Endangered birds moved here

Published 10:04 am Wednesday, October 13, 2010

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Eight red-cockaded woodpeckers—one of the most endangered bird species—were transported to the Silver Lake Wildlife Management Area Friday morning with hopes that the birds would fall in love with their new surroundings.

Silver Lake WMA is the only state-owned land the rare birds are found on.

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With the arrival of eight new birds, the population is estimated to have increased to 65 birds, said Phil Spivey, Georgia Department of Natural Resources wildlife biologist.

“That’s a small number compared to other populations,” said Spivey, who was in charge of the project. “If you have only 57, that’s simply not enough to maintain a viable population.”

Four female and four male juvenile birds were originally taken from a relatively strong red-cockaded woodpecker population at Eglin Air Force Base in the panhandle of Florida to Silver Lake Thursday evening. Eglin’s red-cockaded woodpecker’s population is between 1,000 to 1,500, which is the largest of any one area. Another large cluster site is on private land in Thomas County, Ga., Spivey said.

Spivey was also scheduled to bring two more female red-cockaded woodpeckers to Silver Lake this week, in hopes that they will mate with two males already in the wildlife management area’s long-leaf pine areas surrounding Silver Lake.

Spivey said the state hopes to increase the population to at least 30 family groups, which research has shown is a threshold for having a stable population and is easy to maintain over time.

The DNR had already prepared the birds’ cavities in old pine trees, and made those trees look like home by drilling small holes into the tree. The holes are made to resemble oozing resin, and then most of the bark below the cavities is peeled off, which wards off competing birds and predators.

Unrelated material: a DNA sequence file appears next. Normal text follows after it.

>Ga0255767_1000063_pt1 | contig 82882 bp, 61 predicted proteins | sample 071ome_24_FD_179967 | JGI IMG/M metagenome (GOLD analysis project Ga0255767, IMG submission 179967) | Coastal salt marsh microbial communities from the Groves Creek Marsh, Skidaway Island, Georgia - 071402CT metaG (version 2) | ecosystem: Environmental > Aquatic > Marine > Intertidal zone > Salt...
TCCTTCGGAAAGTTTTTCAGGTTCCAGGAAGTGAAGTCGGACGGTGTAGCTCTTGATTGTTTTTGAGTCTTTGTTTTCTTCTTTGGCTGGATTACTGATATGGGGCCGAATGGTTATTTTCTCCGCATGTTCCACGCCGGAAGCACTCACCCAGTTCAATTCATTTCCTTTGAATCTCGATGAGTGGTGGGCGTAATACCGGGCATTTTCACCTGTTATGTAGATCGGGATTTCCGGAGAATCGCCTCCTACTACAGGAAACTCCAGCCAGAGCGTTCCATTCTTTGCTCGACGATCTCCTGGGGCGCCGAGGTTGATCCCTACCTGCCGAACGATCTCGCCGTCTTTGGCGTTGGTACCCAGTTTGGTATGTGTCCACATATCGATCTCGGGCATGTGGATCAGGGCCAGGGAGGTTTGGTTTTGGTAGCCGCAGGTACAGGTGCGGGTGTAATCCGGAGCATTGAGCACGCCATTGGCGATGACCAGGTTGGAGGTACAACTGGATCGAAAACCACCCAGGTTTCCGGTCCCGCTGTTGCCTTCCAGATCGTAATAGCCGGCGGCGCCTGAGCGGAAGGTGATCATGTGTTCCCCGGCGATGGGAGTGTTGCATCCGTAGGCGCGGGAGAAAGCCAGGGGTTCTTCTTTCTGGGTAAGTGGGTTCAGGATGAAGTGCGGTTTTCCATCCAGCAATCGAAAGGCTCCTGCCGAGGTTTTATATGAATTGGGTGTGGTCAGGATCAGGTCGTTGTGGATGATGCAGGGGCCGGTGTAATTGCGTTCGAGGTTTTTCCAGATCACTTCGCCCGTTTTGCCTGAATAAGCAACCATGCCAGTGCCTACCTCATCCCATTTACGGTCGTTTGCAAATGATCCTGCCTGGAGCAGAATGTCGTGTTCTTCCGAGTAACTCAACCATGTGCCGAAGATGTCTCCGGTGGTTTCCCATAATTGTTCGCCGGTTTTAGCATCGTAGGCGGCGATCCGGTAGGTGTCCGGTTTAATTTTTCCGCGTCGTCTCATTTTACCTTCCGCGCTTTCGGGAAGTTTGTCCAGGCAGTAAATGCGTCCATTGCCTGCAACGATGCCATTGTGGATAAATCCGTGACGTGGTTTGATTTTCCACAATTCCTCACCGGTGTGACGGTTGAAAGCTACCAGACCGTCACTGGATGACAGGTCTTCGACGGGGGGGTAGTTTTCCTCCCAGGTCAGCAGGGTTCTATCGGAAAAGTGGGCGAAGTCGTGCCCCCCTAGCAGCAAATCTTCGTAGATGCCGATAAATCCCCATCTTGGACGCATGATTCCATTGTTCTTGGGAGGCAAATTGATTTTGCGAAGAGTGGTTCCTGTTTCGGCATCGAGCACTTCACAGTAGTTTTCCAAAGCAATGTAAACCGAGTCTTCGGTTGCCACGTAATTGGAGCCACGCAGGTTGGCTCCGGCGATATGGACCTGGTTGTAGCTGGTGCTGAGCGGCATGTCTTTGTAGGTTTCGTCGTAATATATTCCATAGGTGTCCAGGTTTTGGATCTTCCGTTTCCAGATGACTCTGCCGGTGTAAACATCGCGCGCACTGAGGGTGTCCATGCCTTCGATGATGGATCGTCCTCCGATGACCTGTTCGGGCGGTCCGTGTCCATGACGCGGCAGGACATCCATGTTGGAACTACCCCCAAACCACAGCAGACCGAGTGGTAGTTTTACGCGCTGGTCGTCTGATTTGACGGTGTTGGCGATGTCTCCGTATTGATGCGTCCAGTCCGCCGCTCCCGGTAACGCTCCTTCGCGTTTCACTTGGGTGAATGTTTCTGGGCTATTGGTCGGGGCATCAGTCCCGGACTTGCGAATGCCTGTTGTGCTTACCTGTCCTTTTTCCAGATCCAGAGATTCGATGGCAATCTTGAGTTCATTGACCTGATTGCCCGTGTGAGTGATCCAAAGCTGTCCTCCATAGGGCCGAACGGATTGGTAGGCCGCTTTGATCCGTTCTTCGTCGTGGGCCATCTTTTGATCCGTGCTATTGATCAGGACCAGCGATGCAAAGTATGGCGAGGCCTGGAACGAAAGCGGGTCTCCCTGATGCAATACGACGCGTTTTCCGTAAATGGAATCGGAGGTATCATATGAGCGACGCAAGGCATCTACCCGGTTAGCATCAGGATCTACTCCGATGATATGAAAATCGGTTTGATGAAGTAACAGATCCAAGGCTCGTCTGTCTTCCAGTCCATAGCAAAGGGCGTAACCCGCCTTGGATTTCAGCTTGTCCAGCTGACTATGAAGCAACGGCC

Spivey said these woodpeckers have a complex social structure and live in family groups usually made up of an adult breeding pair and several “helpers,” or young male offspring. All live in a cluster of cavity trees, which trees may cover a territory of 50 to 500 acres. Each adult meticulously flakes all loose bark from around the cavity and drills tiny resin wells, from which flow copious amounts of resin.

The trees with the bird cavities can be identified by their white bands around them. Spivey said the forests on the WMA have about 40 natural cavities and 120 cavity inserts that DNR or the former landowners, International Paper, created.

Spivey said the success rate for relocating birds to new areas is not bad—about 75 to 80 percent success rate. Of all the birds relocated to Silver Lake in years past, four have moved to other locations. For example, one banded bird from Silver Lake was found in Fort Benning, Ga., and another found in Tall Timbers research station located near Tallahassee, Fla.

“We didn’t realize these birds move around quite to that extent until we banded them,” Spivey said. Most all the birds on Silver Lake were fitted with four colored bands as well as an aluminum band on their small legs when they were only four to six weeks old.

The red-cockaded woodpecker was listed as endangered in 1968, before the federal Endangered Species Act existed. The reason was the growing disappearance of its habitat—old, longleaf pine forests.

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